The notion that automakers will shift from gasoline engines to electric powertrains over the next decade or two signals a seismic disruption of industry technologies. But the sudden arrival of barely heard of companies such as SK Innovation turns upside down the age-old industry order, in which automakers' names represented their powertrains, not just their vehicles. Ford Motor Co. has always built the engines for Fords and Lincolns. Toyota Motor Corp. makes engines for Toyota and Lexus vehicles.
But in the next chapter of the industry, companies such as SK Innovation, LG Chem, Samsung and Panasonic will essentially serve as the world's engine plants.
It is a daring plunge for SK. In 2017, when the CEO surveyed the financial resources at his disposal, he was contemplating the deep pockets of its parent organization, SK Group, one of South Korea's largest business groups. With major operations in oil refining, petrochemicals, shipping, cellphone and Internet services, semiconductors and construction, SK posted 2018 sales of about $143 billion and operating profit of $24.5 billion.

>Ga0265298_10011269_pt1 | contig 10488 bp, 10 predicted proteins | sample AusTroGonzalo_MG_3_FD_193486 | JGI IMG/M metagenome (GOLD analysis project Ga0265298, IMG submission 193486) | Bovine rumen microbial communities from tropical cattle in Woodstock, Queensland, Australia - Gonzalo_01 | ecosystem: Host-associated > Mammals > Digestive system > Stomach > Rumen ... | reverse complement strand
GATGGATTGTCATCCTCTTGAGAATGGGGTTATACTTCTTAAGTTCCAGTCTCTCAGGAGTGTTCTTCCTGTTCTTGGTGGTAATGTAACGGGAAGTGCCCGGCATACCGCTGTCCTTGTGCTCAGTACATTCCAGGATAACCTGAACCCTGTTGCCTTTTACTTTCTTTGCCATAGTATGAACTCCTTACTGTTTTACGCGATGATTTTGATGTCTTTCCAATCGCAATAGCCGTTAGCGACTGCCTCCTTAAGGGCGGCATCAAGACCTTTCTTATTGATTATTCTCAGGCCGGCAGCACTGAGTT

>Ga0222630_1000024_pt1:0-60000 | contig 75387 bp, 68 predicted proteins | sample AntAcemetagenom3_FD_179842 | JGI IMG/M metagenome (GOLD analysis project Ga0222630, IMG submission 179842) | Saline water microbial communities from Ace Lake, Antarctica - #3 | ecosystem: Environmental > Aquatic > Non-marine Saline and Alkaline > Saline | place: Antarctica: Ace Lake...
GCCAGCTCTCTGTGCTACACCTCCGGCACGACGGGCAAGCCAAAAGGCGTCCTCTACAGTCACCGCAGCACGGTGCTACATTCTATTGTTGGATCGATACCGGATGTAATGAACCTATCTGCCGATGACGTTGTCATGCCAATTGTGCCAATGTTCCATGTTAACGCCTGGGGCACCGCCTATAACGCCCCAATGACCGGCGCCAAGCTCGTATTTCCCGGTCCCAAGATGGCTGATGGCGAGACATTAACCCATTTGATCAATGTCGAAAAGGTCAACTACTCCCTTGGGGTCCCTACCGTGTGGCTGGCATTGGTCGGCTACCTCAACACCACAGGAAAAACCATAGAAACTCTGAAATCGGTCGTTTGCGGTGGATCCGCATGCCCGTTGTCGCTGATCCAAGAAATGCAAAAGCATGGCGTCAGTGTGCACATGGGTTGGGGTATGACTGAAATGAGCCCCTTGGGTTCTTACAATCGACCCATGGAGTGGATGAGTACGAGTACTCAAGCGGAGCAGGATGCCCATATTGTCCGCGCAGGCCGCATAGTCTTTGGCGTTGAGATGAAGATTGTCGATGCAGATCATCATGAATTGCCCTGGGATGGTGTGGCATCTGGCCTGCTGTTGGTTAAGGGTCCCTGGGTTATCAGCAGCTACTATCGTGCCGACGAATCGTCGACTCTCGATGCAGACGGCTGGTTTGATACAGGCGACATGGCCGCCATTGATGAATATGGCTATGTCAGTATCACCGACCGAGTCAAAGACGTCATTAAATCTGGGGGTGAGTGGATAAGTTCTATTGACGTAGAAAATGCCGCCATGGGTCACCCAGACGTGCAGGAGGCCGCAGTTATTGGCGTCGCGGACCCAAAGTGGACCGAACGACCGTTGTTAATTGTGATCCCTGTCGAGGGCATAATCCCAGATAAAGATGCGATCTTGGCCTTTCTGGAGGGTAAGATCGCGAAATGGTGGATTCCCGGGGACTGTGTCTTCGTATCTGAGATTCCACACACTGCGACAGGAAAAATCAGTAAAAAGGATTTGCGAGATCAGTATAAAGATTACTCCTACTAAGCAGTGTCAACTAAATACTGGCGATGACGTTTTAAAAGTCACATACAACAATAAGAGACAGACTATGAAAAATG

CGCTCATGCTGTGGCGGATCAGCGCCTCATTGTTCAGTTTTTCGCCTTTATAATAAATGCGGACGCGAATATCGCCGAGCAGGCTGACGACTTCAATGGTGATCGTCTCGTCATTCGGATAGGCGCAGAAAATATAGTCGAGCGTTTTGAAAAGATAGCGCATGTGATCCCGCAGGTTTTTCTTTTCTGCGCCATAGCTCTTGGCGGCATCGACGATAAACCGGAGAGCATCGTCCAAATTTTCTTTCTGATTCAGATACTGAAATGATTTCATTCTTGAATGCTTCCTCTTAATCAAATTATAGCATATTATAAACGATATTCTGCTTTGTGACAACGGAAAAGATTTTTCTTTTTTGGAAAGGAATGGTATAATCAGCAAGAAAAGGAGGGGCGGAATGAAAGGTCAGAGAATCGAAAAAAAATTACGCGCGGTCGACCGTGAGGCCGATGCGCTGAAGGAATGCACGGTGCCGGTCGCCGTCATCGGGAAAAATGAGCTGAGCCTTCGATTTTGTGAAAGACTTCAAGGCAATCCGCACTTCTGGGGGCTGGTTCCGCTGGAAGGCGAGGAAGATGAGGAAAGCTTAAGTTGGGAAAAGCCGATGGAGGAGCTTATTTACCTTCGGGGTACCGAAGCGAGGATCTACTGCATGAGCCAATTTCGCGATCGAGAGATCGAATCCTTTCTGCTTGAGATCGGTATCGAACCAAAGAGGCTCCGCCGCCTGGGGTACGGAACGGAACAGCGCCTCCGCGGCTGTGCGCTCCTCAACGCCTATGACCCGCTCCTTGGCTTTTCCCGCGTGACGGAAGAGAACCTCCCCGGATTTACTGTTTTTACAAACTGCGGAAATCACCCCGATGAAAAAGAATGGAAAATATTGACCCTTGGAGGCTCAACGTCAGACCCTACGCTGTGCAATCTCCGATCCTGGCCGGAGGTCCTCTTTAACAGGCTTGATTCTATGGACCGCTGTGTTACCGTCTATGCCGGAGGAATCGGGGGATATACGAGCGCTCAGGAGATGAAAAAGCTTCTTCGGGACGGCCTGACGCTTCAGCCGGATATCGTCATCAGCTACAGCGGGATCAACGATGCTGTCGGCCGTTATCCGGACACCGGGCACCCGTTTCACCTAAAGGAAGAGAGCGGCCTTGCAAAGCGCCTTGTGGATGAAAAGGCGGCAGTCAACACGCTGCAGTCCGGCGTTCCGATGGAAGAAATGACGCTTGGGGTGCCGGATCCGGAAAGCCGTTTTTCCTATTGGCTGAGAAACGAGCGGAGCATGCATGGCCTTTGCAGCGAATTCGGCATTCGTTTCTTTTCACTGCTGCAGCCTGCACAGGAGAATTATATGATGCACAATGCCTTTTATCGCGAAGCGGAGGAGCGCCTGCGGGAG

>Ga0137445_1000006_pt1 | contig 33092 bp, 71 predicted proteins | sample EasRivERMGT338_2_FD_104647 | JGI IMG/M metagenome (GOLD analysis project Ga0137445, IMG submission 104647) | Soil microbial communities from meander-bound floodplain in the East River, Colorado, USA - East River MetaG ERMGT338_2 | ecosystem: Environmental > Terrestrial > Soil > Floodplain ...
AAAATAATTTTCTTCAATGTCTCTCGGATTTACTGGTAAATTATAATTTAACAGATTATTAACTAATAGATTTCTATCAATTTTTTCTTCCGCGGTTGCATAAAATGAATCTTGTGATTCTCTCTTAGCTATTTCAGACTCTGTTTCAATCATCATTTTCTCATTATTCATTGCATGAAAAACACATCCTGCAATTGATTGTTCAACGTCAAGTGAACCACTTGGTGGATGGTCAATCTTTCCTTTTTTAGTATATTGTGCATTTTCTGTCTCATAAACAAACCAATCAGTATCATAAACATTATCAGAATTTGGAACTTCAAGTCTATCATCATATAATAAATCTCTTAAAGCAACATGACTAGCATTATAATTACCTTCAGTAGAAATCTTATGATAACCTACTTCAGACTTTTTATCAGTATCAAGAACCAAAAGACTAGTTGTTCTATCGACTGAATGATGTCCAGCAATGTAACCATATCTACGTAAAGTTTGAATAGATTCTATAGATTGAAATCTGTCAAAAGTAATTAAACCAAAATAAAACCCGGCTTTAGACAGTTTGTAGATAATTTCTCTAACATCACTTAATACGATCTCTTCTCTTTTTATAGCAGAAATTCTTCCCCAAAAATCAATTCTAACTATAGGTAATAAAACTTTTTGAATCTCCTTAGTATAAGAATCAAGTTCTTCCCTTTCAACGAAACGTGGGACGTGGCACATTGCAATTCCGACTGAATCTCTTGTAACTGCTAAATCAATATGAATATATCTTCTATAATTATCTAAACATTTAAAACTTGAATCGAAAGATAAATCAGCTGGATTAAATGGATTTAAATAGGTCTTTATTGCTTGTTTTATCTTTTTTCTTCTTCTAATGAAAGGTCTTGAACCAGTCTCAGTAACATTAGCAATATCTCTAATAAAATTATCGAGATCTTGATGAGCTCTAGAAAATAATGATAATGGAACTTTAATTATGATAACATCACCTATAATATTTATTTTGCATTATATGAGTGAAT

"We are able to have a sufficient cash flow to support our efforts," Kim said.
But it wasn't merely a question of whether an oil and telecommunications conglomerate could afford the tab — it also represented an existential question for SK.
"As an oil refining company, the shift from combustion engines to electric power could be a risk for us," said Kim, 58, who earned an MBA while working at SK Group in positions in oil, chemicals, strategy and communications. "It might be a threat. So we felt the need to respond quickly."
Why quickly? Some world markets — especially the U.S. — talk about EVs and other electrification, but sales continue to fall short of enthusiastic forecasts.